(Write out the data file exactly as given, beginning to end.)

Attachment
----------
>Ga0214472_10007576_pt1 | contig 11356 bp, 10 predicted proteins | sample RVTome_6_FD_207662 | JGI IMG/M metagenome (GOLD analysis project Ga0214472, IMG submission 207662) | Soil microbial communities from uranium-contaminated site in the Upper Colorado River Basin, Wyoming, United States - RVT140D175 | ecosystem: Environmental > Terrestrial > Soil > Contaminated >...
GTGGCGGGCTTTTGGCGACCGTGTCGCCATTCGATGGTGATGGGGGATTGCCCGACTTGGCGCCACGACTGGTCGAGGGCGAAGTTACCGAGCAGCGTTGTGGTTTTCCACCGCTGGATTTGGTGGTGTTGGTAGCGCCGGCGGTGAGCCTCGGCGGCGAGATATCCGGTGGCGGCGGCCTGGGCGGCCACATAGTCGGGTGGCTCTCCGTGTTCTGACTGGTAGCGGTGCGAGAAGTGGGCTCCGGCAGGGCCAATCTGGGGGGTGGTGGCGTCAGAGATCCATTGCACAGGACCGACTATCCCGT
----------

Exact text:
>Ga0214472_10007576_pt1 | contig 11356 bp, 10 predicted proteins | sample RVTome_6_FD_207662 | JGI IMG/M metagenome (GOLD analysis project Ga0214472, IMG submission 207662) | Soil microbial communities from uranium-contaminated site in the Upper Colorado River Basin, Wyoming, United States - RVT140D175 | ecosystem: Environmental > Terrestrial > Soil > Contaminated >...
GTGGCGGGCTTTTGGCGACCGTGTCGCCATTCGATGGTGATGGGGGATTGCCCGACTTGGCGCCACGACTGGTCGAGGGCGAAGTTACCGAGCAGCGTTGTGGTTTTCCACCGCTGGATTTGGTGGTGTTGGTAGCGCCGGCGGTGAGCCTCGGCGGCGAGATATCCGGTGGCGGCGGCCTGGGCGGCCACATAGTCGGGTGGCTCTCCGTGTTCTGACTGGTAGCGGTGCGAGAAGTGGGCTCCGGCAGGGCCAATCTGGGGGGTGGTGGCGTCAGAGATCCATTGCACAGGACCGACTATCCCGT